Collaboration, Violence and Difference is an essay in which we discuss two key aspects of the development and performance of Because We Care, and how they relate to some thinking and writing by Salvoj Žižek.
First, what are the key contradictions of our collaboration in which we seek friction in order for difference to be revealed? We argue that friction is engendered by the impossibility of equality between us; in/equality that itself has been nourished through our conversations and studio practice. This dysfunctional approach to collaboration has involved building a suitably trustworthy container so that we might work with antagonism: to seek personal breaking points — or points of vulnerability — in a distinctly masculine approach to difference and otherness.
Second, we have sought to generate performance conditions in which the imaginations of the audience are touched by failure. The space in which audiences attempt to make sense of and fill the representational complexity created by Because We Care creates an unsettling dissonance of the imagination — an internal dialectic — that short circuits any easy solutions or responses to the performance. Can we talk and write about this without even having those others in the room? In our imaginations, the other — the audience — is not circling around us; it includes them, even in their absence. It is Colin, Simon and I.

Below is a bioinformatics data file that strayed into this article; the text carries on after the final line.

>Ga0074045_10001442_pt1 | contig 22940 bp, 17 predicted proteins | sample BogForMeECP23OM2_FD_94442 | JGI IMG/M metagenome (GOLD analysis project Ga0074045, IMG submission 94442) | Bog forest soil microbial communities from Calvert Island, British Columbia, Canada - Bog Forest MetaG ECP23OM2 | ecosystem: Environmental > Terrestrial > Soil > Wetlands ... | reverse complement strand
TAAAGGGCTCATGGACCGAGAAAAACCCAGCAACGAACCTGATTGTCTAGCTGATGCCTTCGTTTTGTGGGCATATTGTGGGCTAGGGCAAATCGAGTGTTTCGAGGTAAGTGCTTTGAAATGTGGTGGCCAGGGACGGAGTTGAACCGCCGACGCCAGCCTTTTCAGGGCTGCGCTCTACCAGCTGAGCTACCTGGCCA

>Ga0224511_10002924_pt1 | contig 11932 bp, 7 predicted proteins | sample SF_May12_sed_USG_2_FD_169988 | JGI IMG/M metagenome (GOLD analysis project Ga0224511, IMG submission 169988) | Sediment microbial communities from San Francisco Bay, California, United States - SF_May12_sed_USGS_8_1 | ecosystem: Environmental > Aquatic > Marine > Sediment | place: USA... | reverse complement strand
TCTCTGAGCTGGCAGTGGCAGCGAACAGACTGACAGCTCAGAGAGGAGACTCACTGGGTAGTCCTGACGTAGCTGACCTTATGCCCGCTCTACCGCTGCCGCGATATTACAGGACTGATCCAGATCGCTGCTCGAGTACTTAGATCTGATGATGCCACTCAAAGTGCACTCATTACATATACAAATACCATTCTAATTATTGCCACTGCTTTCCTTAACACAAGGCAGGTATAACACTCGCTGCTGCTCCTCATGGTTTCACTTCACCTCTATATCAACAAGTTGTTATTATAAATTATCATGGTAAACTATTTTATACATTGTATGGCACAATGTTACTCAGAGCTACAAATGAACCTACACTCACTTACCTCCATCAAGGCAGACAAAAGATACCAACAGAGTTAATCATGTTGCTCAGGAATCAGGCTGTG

The essay is published as a chapter in Žižek and Performance, edited by Broderick Chow and Alex Mangold.
Reference: Ellis, Simon, and Colin Poole. 2014. “Collaboration, Violence and Difference.” In Žižek and Performance, edited by Alex Mangold and Broderick Chow, London: Palgrave. PDF Download
Image: Benedict Johnson